Our wood products at Rivanna have been certified by the Forest Stewardship Council (FSC) since before we shipped our first solid cherry plaque in 2002. Back then, the USDA organic label was just appearing, the FSC brand was largely unknown, and the great debates about responsible forestry were largely centered on which independent third-party standard would prevail. Our startup’s investment in FSC certification, the gold standard in responsible forest management, was considered overkill by some, quirky by others, and fiscally unsound by anyone who might have seen our financials.
In our first two years in business, we could count the number of prospects who knew about the FSC label on one hand. Despite our vow to focus our business development efforts on those who “got it” (ie, pioneering, self-identifying, responsible businesses and organizations clearly committed to the environment), for years we engaged in a valiant and time-consuming effort of market education. This is, of course, generally not where you want to find yourself in business. Anticipating demand is one thing; painstakingly creating it is another.
If you care about the environment, the uninitiated would ask us, why are you making wood products? We make FSC certified wood products, we would say, because forests matter and we care about indigenous communities. For those still skeptical, we offered a longer response: when there is sufficient global demand for sustainably produced forest products and sufficient economic opportunity for forest-dependent communities to embrace responsible forest management, rampant deforestation and illegal logging can and will subside. Forest-dependent communities will thrive. The world will be a better place. This was not our elevator pitch, but it was the conviction at the heart of our work. It still is today.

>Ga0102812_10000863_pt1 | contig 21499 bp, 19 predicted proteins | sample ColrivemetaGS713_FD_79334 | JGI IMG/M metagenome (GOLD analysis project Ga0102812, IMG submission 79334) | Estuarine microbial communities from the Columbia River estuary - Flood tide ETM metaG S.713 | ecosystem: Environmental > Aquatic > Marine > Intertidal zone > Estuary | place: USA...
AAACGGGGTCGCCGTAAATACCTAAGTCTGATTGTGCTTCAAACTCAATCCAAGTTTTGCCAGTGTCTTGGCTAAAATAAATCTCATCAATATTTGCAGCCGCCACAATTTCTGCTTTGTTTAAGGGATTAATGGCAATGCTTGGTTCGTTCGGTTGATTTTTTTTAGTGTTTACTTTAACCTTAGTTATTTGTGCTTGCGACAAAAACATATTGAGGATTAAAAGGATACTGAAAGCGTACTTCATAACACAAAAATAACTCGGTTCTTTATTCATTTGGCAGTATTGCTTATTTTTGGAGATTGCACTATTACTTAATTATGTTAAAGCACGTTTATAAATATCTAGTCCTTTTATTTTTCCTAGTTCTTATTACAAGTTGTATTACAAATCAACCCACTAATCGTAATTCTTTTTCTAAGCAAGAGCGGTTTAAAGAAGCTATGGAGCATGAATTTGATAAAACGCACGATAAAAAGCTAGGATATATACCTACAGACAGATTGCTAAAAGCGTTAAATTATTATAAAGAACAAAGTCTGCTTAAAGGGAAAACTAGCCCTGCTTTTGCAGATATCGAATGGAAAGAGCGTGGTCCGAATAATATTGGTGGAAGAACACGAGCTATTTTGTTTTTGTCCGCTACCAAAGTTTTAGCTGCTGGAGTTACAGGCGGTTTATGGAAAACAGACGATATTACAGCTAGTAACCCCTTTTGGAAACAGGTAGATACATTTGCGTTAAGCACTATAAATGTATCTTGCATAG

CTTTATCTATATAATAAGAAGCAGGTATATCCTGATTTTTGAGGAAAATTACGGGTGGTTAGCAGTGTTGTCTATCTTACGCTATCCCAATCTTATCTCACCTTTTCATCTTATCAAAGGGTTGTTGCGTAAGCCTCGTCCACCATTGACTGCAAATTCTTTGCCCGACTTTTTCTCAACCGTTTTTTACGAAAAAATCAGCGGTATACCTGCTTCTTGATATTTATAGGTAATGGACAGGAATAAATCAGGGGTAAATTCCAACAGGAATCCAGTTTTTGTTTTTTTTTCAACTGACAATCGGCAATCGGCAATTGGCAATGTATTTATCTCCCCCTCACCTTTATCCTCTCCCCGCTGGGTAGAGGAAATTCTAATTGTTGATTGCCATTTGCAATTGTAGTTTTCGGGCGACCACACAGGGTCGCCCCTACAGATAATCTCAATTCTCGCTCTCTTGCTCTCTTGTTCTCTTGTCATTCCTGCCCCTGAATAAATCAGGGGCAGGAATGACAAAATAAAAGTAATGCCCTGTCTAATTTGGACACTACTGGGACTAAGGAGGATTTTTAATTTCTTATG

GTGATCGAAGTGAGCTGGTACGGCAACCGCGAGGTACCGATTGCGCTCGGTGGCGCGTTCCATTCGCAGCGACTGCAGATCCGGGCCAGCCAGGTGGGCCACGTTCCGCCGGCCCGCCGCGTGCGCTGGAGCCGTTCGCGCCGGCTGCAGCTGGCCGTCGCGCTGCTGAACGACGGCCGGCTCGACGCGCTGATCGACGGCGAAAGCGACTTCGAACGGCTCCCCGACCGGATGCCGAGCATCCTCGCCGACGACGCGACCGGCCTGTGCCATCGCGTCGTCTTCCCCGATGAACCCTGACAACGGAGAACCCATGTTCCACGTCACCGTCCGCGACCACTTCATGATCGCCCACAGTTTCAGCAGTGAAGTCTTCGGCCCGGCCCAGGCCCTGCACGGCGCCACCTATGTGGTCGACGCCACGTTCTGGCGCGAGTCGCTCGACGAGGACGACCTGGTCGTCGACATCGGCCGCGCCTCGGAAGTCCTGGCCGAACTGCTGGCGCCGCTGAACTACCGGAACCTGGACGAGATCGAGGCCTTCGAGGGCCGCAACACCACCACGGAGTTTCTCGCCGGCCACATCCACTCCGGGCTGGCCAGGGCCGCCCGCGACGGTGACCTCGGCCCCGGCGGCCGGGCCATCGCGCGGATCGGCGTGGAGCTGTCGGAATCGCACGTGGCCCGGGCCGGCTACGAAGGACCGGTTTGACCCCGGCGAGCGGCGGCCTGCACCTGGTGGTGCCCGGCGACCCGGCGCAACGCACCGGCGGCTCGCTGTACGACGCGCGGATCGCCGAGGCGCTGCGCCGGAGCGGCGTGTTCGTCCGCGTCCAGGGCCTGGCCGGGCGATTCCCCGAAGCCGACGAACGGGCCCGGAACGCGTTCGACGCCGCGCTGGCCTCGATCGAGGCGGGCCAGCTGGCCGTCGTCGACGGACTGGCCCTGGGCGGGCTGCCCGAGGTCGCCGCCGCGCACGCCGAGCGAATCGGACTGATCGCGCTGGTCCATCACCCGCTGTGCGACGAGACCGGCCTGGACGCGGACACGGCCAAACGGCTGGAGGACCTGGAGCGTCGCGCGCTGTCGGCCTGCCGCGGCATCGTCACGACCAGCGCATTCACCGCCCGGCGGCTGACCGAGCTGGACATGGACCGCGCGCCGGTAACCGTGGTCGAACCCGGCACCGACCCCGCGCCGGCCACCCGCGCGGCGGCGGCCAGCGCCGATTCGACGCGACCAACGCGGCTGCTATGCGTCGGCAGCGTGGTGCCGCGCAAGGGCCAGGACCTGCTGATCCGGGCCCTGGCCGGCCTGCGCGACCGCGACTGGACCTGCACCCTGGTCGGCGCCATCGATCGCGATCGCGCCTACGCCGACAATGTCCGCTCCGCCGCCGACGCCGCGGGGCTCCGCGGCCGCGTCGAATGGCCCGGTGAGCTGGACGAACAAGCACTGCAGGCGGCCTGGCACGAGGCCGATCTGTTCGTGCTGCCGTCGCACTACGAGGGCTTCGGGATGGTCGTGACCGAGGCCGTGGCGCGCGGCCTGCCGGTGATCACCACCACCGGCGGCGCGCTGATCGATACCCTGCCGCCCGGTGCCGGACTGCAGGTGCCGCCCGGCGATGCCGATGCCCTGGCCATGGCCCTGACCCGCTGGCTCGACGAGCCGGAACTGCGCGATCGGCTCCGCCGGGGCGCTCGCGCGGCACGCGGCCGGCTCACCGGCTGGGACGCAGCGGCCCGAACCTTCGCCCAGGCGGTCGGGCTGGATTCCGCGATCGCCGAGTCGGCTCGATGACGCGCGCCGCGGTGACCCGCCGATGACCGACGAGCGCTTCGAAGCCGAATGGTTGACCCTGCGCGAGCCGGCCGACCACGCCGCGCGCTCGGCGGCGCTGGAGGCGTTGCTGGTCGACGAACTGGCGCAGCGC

Today, thankfully, we no longer have to explain the FSC label to everyone who is interested in our company or our products. We’ve seen demand for certified forest products increase in our industry and many others. There are also promising signs that anti-deforestation efforts are making headway in some parts of the world. Progress has been made. And, of course, there is more work to be done.
After the World Forest Summit earlier this month, WRI’s Ruth Noguerón, in outlining the serious challenges to sustaining global forests, asked a key question: How can we use the world’s forests to build a thriving global green economy? Those of us in the west can do our part by continuing to build demand for high value, high quality FSC-certified forest products. We can also continue to educate others about the ecological and socio-economic value of well-managed forests and forest product supply chains. By communicating both the sanctity and the promise of the world’s forests, we can help forest-dependent communities maintain better ecosystems and build better futures for themselves and, ultimately, for us all.
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